Firefighter who drove boy left at station to hospital: "It was heartbreaking"
KANSAS CITY, MO (KCTV) -
Kansas City police are seeking more information after a child was left at a fire station this week by a man who said he could no longer care for the boy.
For firefighters at Station 17, the experience was heartbreaking, especially for the battalion chief who drove the little boy to the hospital after his father left him behind.
Pat Dujakovich is a veteran firefighter who has almost seen it all – that is until Monday about 11:30 a.m.
"It's the first time it's happened. I've been with the Kansas City Fire Department for 25 years and this is a rare occurrence. It's never happened before," he said.
Dujakovich was on duty Monday at the station and said he's never seen a parent use the fire station as a safe haven. The station is near 34th Street and The Paseo.
When the man arrived, he told firefighters he couldn't care for the child anymore. The firefighters gave the boy something to drink and let him play basketball before taking him to Children's Mercy Hospital. Dujakovich personally drove the boy.
"It was heartbreaking. We had a first grader with a backpack and his homework and somebody didn't want him. It affected all of the firefighters," Dujakovich said. "Everyone of us at the station have children and everyone wanted to take that kid home and make him part of their family."
The boy was turned over to the care of Missouri social workers.
The Missouri Safe Haven law allows parents to drop off infants up to 1 year old at fire stations, hospitals, police station or in the care of an ambulance worker - no questions asked.
"Sometimes parents hit their max and don't know what else to do and may act out of desperation," said Gail Saunders, a social worker with the University of Kansas Hospital.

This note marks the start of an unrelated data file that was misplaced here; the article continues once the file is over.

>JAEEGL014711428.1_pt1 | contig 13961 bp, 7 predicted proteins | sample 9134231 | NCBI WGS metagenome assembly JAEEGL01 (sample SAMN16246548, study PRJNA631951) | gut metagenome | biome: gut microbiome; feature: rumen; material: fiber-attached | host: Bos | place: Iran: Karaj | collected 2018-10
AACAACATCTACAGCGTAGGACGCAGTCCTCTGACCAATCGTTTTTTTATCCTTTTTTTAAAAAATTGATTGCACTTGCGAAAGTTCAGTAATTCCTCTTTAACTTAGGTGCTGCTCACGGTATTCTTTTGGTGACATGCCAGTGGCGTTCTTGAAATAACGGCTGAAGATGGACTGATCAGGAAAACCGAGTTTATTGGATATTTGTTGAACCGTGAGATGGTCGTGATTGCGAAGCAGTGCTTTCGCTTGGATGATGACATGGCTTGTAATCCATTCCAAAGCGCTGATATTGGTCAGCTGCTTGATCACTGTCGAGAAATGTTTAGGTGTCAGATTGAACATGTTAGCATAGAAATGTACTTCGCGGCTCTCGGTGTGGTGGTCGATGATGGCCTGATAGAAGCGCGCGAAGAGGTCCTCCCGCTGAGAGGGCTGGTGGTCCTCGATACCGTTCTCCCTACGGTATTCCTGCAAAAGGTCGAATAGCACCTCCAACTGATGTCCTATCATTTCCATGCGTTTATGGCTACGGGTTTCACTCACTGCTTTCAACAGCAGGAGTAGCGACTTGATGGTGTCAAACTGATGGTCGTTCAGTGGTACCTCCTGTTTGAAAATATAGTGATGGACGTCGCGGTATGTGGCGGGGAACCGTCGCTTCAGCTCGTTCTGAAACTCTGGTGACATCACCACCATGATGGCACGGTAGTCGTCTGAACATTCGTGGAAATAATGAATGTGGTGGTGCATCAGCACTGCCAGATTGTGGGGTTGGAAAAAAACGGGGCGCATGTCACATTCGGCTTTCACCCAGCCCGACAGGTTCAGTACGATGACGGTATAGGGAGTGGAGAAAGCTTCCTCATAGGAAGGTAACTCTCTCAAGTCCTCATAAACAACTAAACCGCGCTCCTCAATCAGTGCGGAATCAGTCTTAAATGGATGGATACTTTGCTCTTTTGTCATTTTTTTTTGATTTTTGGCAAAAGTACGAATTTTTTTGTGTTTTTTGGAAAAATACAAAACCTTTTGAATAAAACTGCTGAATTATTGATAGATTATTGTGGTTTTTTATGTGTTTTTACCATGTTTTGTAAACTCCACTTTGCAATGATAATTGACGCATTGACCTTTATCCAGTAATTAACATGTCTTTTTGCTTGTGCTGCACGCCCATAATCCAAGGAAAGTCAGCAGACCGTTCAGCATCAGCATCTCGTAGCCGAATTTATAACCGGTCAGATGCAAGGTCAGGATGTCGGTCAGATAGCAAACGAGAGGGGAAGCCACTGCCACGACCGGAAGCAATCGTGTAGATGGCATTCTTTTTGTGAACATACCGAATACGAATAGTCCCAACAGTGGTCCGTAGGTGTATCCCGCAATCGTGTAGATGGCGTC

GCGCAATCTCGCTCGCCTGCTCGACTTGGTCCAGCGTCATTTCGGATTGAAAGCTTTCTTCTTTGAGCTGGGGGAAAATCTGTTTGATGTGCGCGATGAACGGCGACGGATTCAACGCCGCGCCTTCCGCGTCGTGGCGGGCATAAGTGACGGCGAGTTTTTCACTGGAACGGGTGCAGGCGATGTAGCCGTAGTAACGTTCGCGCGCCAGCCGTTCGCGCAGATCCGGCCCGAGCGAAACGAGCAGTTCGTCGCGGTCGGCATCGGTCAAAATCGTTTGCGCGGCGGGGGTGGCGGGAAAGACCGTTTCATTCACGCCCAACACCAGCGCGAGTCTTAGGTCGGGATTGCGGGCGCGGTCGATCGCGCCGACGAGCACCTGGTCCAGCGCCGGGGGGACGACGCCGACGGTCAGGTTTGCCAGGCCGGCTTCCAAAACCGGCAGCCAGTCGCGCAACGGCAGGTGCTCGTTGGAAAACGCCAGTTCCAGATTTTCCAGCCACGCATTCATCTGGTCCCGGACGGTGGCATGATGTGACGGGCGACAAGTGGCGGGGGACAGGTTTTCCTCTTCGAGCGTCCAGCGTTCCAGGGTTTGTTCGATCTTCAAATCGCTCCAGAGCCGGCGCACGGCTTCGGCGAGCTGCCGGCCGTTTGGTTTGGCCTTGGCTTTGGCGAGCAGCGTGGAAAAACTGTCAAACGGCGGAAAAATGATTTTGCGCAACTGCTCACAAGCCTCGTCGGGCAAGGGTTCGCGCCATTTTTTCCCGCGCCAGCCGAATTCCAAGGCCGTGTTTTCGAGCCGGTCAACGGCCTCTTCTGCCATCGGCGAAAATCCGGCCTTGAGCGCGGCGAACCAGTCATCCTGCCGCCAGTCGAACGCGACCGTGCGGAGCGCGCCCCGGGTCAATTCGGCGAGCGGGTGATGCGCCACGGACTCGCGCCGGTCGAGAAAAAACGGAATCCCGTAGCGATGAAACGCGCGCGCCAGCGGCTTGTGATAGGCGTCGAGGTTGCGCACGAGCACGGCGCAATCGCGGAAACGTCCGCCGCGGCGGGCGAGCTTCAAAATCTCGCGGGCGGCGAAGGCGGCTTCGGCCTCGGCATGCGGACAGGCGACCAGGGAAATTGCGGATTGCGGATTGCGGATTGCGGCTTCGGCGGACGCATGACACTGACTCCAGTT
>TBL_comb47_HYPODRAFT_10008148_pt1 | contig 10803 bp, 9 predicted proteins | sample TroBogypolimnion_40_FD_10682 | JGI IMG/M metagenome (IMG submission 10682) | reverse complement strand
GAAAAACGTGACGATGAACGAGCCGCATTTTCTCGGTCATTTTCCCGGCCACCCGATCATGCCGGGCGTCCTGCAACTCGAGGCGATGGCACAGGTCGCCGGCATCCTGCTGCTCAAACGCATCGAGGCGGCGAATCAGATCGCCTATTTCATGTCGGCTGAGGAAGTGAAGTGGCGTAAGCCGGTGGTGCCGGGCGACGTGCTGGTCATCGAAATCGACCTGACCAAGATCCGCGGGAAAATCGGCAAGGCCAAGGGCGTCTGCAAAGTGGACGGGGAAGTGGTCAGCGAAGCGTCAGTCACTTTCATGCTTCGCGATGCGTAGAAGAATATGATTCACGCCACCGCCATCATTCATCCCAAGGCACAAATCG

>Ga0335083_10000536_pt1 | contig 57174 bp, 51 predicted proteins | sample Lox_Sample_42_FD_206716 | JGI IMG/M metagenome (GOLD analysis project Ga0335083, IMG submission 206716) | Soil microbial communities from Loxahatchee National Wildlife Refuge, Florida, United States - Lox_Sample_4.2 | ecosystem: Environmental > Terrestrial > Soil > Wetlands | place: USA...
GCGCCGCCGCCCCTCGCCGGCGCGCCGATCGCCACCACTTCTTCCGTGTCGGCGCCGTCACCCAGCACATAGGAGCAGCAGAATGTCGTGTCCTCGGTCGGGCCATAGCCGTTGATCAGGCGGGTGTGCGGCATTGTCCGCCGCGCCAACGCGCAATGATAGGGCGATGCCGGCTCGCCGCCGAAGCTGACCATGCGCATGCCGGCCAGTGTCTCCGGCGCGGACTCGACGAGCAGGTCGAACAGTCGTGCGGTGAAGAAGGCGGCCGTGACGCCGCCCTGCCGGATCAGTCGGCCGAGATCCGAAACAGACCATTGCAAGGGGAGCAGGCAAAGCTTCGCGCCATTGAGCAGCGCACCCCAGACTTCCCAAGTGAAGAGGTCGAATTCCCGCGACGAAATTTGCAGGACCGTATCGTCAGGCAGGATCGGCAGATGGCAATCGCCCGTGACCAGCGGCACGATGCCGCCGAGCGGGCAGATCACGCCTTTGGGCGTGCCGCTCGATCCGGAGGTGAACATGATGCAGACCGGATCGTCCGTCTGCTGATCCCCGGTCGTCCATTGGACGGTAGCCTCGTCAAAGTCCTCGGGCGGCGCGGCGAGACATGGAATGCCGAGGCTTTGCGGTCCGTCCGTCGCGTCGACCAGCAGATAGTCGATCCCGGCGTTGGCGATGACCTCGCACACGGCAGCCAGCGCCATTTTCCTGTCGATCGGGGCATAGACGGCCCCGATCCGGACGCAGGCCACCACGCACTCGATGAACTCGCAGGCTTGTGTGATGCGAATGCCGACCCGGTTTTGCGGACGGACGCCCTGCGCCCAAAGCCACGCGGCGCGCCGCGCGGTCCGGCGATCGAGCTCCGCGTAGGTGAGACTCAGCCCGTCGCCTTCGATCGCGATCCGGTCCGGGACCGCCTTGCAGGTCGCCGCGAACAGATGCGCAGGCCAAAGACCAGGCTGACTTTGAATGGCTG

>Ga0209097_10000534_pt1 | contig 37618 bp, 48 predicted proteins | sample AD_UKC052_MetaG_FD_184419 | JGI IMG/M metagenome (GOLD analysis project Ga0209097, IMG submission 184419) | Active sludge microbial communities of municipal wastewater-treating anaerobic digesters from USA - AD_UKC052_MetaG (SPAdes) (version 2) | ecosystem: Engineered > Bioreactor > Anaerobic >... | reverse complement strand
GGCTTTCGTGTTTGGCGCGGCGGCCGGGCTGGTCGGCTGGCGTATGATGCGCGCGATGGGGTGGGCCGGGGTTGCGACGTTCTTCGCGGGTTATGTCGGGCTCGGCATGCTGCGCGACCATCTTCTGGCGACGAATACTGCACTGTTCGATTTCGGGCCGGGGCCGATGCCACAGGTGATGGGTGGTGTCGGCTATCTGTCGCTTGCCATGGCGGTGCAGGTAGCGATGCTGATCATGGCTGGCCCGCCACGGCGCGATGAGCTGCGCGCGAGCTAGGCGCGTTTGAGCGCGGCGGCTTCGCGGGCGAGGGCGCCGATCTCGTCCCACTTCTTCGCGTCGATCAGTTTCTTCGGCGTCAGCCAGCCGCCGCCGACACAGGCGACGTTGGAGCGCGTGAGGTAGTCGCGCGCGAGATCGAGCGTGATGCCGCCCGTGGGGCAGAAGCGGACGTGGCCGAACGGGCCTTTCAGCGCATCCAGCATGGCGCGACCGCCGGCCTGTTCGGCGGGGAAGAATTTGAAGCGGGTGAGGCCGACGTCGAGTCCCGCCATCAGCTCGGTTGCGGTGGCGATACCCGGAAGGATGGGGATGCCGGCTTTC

Saunders said the fact that the case involves a 6-year-old could be a prosecutable offense.
Dujakovich said, either way, it was his duty to do the best he could for a scared child.
"We tried to keep him happy and let him know he was safe and everything was going to be taken care of," he said.
Kansas City Fire Department Battalion Chief James Garrett said the situation is unfortunate, but authorities are glad that the boy was turned over to authorities rather than being abused or mistreated.
Police said the investigation surrounding the boy is ongoing and he is now home with his mother.
Alisha Latimore was more than surprised when the Department of Family Services called her Monday.
"She said, ‘we have Donald Collier' and I'm like, ‘Donald? Is he okay?" Latimore said.
Latimore said the child's father was supposed to have Donald Jr. through Spring Break, but has been known to have issues staying in the boy's life.
"He's only there when he wants to be around, not when little Donald Jr. needs him to be around."
Latimore does not have a formal custody arrangement with the boy's father, but this ordeal is making her think differently.
"I'm a true believer of my mama and my daddy being in my life and that's what I want for my son," she said. "It just hurts me that a parent would do a child like that."
It's a struggle that made Latimore so emotional she had to stop the interview with KCTV5's Bonyen Lee.
"He deserves both his parents - period point blank," she said.
But, for now, Latimore said she's relieved Donald is home safe and unaware, for the most part, of what exactly happened and only remembering the fire station the fire station he visited earlier in the week.
All 50 states have similar laws protecting newborns. In Kansas, safe haven law allows infants up to 45 days to be dropped. Missouri legislators are working to change the law so it is the same as Kansas.
Controversy arose when Nebraska enacted a safe haven law that allowed any child under 18 to be handed over to authorities. Some parents traveled long distances to that state to do so.
Residents facing such difficulties with children that they are considering abandoning them are asked to call 211 or the area United Way's hotline at 1-866-320-5764.
KCTV5's Stephen Mayer, Emily Rittman and Abby Kerner contributed to this report.
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